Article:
I am always amused by the lists released each year heralding popular baby names, and the origin of some of those choices. The practice of naming babies after famous people isn’t a trend unique to today’s pop culture obsessed world. In Kentucky, scores of children in the 1820s were christened “Henry Clay” after the Great Compromiser, who was appointed Secretary of State in 1824 by President John Quincy Adams. We have a number of Henry Clays in my family tree, so I less surprised by the name of the Henry Clay Peak House than I was by the actual form of the Gothic Revival dwelling I found in Warsaw, Kentucky.
Warsaw is a small river town, the county seat of Gallatin County in north central Kentucky. The town is itself a namesake of sorts – of a popular early 19th century novel. An enterprising river boat captain, riveted by the four-volume work Thaddeus of Warsaw (penned by Jane Porter), suggested the name after the town was chartered as Fredericksburg – and another Fredericksburg raised a stink. (The preexisting Fredericksburg was in Washington County, Kentucky.)
I’m a fan of Gothic Revival architecture and the myriad paths this style took in Kentucky – and I continue to be surprised by what I find, especially in Kentucky’s river towns. Although sharply peaked gables are a feature of the style, the gable does not typically constitute virtually all of the facade. Although there is always a precedent – and A. J. Downing, that taste-maker of Gothic Revival in this country, proposed many a front gable oriented house plan, including “The Southern County House.”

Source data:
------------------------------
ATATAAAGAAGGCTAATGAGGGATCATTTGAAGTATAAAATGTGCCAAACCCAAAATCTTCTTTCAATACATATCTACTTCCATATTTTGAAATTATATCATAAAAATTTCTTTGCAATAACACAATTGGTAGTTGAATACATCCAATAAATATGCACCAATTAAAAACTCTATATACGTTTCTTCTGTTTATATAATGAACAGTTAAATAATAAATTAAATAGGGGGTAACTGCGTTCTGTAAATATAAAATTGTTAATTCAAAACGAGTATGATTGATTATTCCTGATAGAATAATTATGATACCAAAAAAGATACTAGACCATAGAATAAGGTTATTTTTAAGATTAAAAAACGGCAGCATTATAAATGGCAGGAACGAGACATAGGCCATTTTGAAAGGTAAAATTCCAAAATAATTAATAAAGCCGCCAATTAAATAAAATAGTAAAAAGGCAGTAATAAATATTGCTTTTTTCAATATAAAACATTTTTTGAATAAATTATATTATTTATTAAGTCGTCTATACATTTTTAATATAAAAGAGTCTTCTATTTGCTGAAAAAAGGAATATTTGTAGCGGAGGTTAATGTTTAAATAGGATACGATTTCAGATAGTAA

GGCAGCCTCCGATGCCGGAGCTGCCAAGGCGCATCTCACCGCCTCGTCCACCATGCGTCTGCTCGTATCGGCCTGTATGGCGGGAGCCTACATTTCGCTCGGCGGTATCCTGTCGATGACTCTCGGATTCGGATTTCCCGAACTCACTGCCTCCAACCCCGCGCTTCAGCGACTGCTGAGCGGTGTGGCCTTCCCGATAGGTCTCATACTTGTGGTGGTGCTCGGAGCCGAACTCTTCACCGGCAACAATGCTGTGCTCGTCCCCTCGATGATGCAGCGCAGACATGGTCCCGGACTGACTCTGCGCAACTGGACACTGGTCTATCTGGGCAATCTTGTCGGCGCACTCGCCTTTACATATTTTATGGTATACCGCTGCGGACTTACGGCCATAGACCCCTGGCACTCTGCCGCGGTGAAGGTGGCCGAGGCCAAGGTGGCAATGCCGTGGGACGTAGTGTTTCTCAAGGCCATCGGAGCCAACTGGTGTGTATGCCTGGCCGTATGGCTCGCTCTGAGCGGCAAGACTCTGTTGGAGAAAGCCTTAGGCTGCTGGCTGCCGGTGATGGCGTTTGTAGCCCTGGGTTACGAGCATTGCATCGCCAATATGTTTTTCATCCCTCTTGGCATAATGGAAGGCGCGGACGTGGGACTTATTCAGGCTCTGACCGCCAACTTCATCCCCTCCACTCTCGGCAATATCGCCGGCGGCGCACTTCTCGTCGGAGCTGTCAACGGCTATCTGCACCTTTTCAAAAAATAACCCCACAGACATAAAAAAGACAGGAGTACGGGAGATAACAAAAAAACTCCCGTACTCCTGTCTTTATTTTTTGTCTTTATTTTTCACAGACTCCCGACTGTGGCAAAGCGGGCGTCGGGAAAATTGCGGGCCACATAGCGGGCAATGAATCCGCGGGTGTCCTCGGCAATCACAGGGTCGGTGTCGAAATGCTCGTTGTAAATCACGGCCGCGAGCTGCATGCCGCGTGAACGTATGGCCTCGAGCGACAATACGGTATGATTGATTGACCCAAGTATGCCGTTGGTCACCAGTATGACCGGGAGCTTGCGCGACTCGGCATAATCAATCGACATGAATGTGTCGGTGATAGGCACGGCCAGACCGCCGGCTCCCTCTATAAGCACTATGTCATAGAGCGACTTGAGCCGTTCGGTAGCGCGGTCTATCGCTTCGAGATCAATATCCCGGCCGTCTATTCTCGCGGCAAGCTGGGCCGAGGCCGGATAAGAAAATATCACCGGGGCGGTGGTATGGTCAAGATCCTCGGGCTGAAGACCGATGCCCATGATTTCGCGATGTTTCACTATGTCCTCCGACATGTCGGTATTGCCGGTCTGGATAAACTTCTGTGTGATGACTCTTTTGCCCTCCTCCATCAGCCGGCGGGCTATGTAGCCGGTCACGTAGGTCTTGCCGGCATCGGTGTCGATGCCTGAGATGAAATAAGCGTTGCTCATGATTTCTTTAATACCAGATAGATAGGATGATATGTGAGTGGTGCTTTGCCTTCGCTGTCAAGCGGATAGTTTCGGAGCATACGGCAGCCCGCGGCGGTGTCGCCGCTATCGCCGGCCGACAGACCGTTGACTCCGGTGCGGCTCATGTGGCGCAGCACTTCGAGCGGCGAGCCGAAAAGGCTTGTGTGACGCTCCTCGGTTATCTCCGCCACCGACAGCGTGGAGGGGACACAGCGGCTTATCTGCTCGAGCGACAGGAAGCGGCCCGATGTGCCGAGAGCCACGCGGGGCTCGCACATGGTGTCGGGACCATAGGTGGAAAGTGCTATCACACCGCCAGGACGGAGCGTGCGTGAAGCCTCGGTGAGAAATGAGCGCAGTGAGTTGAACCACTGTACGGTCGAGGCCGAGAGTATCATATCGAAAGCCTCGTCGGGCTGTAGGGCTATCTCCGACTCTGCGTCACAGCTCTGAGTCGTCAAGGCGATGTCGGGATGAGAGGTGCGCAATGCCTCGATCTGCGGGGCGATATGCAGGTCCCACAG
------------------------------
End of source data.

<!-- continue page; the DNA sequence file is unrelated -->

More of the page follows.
Unlike most representations of the Gothic Revival style in the Bluegrass, which are central passage I-houses, for the most part, the Henry Clay Peak House has a cruciform plan is two rooms deep. When the house went on the market in 2014, interior photos revealed a fairly intact interior.
Henry Clay Peak, a Confederate veteran of the Civil War, was doing pretty well for himself when he had this house built in 1869. In the 1870 Federal Census, he was 38 years old, employed as a pharmaceutical salesman (the census entry actually reads “Selling drugs,” but I chose to interpret that as it might be classified today. Although drugs in 1870 were either often pretty powerful narcotics or quack medicines…), and he and his wife Calederica had three children.
Building in brick still cost more than building a frame house (and many Gothic Revival dwellings in Kentucky are indeed frame), so Peak made a sizable investment in his family home. He apparently only lived here until 1881 – more recently in the 20th century, the building housed the Warsaw Women’s Club.
But to return to the interesting (at least to me) gable form of the house. The only other one I recall seeing (from this same general time period) was the Isaac B. Hayden House in Lewisport, Hancock County, Kentucky (pictured above). Built around 1854, it is remarkably similar, only in a reduced size. The gable covers more of the facade, and there only two brick pilasters, but there is enough in common to make me wonder about a connection between the two river towns, and perhaps a traveling architect/builder?
My stroll through Warsaw underscored two very important personal philosophies of mine: you never know what interesting stories lurk behind a facade – and vernacular Kentucky architecture is always full of contradictions, interesting connections, and surprises!